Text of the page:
Hello and welcome to Part 3 of the Rodology on Making series! You’ve read all about Design in Part 1, and Production in Part 2. This time round we tackle Finishing (or How To Finalise Your Products So You’re Able To Start Making Money From Them).
This post will be the shortest in this four part series, but if anything it’s the most important as it’ll show you the difference between the stuff you like to make for fun, and something that is commercially viable.
As with all parts in this series, the main flavour is jewellery, but the overall dish is handmade. If you’re a maker looking for that extra value-added push towards the launch phase, look no further than the following three bits of Rodology advice on how to be a good finisher!
AIM HIGH, BUT BELIEVE IN HANDMADE
De Beers, Tiffany’s, Cartier – whilst there is no doubt that their jewellery is beautiful, a lot of it is made by machines so they can produce them more efficiently. Give a design blueprint and the exact same materials to a master goldsmith and you’ll get a similar result, but one that contains the subtle markings and nuances that only a handmade item can produce.
For me these subtle differences are what make a piece truly unique. It’s not only your way of producing something that has your heart and soul woven into the fabric of everything you do, it’s also one of your biggest selling points.
BE A PERFECTIONIST, BUT KNOW WHEN IT’S DONE
We’ve all done it – sanded a bit too much here, added something unnecessary over there. It’s easy to overwork something and have it lose its original purpose (Barcelona’s started-in-1882-still-not-finished-yet Sagrada Familia anyone?), or worse still, break it in the process.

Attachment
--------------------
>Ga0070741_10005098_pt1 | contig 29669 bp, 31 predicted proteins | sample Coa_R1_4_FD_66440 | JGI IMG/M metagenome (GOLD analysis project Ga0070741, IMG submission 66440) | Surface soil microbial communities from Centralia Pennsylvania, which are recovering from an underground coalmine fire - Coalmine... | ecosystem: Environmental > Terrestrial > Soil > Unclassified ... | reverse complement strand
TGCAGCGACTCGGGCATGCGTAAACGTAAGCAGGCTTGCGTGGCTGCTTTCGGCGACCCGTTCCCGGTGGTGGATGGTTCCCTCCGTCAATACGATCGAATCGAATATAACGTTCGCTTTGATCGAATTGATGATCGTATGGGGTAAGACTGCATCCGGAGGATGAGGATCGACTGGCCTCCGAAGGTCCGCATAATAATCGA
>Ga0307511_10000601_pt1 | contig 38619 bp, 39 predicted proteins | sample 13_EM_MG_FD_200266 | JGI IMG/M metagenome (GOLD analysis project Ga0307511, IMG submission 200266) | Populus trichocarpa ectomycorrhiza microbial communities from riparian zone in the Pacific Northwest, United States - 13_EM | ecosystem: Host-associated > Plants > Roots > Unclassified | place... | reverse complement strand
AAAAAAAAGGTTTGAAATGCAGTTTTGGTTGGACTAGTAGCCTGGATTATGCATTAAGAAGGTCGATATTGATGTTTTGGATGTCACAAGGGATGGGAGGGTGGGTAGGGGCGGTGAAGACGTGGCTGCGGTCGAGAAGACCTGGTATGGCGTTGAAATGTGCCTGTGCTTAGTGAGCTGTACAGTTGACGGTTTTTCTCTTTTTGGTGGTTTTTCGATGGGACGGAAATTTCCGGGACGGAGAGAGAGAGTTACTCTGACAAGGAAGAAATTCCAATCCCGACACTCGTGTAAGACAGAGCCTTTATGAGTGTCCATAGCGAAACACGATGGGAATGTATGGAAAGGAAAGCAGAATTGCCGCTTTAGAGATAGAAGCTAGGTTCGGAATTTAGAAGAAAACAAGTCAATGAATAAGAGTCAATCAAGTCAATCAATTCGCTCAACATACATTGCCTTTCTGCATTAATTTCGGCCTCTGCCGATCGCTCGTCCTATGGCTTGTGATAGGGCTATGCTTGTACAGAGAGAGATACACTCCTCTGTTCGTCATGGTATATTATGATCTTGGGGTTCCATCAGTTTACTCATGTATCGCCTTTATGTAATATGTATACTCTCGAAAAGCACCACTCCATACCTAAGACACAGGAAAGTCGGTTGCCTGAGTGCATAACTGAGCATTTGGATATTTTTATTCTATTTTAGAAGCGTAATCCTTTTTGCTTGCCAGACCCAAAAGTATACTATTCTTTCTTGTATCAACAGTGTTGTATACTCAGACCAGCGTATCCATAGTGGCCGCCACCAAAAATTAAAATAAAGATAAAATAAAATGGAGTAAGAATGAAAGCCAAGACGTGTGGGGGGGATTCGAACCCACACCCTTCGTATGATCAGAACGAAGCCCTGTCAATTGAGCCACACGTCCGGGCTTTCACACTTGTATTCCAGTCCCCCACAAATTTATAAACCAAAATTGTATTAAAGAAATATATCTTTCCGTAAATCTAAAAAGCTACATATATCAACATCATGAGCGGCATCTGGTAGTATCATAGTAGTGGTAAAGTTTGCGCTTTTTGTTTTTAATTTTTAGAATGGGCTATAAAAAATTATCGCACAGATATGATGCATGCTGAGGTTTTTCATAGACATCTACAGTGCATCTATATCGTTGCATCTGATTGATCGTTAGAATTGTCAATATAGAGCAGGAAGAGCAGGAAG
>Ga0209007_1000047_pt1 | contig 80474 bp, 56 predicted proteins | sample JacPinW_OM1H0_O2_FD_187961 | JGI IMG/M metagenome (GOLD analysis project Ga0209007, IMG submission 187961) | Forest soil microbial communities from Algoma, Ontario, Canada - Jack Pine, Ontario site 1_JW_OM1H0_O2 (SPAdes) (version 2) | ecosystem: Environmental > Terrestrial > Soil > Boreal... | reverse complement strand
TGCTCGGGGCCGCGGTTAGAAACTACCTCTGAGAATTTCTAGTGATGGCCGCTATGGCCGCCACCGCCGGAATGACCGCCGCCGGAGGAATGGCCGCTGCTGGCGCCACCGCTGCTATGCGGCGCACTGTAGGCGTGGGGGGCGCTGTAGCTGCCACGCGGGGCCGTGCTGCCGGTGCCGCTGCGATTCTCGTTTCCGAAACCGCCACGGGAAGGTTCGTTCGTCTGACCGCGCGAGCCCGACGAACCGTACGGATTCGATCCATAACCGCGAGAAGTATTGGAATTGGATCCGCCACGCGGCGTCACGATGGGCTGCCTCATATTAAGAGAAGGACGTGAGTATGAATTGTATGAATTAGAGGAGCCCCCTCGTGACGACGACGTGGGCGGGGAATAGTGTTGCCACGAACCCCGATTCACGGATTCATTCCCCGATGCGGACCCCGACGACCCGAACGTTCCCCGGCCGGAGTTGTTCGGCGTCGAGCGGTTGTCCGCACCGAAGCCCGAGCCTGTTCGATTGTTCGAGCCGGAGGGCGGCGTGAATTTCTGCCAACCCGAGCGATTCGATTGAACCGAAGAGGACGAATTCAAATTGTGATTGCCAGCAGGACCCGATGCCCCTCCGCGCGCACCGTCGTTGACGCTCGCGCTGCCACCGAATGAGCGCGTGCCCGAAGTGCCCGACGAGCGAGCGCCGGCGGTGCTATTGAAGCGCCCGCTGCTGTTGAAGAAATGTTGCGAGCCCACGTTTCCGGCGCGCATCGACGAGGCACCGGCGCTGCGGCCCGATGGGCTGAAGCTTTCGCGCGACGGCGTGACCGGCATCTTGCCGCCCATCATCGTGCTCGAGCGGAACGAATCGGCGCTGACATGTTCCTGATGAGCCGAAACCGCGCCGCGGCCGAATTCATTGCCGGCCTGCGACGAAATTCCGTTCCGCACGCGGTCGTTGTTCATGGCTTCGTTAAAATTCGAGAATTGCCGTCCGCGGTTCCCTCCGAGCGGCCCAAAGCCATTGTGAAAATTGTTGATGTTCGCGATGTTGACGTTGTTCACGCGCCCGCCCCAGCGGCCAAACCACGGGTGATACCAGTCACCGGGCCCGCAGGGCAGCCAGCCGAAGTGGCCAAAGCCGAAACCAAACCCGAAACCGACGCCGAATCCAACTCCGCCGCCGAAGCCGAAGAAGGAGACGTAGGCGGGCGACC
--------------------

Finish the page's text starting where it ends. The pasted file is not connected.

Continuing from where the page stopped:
I’m a huge perfectionist and love to continue working on something until I feel it’s done. I’m also a pragmatist who knows that if I don’t put my tools down at some point and move on I’ll never finish it.
Striking the balance between the two is something I struggle with regularly, but I find walking away from something and coming back to it with fresh eyes half an hour later helps me answer the question, does it really need more work? If not, then for me it’s normally a simple case of popping it in the home made barrel polisher for an hour or two and it’s done. If it ain’t broke, as they say…
Once you’ve completed your products there are plenty of ways in which you can add extra value without breaking the bank. I’ve taken a look at the three that work best for me:
I mentioned at the design stage that you should aim to spend a similar amount of time thinking about your packaging as you do about your actual product. Packaging is hugely important as it allows you to brand your pieces and gives your customers a way to recognise your work where it is displayed.
It adds a touch of class and if you’ve made something small and delicate it serves the rather important purpose of protecting it whilst it’s in transit too. Your packaging is also another way to up-sell your products and provide extra information about your business.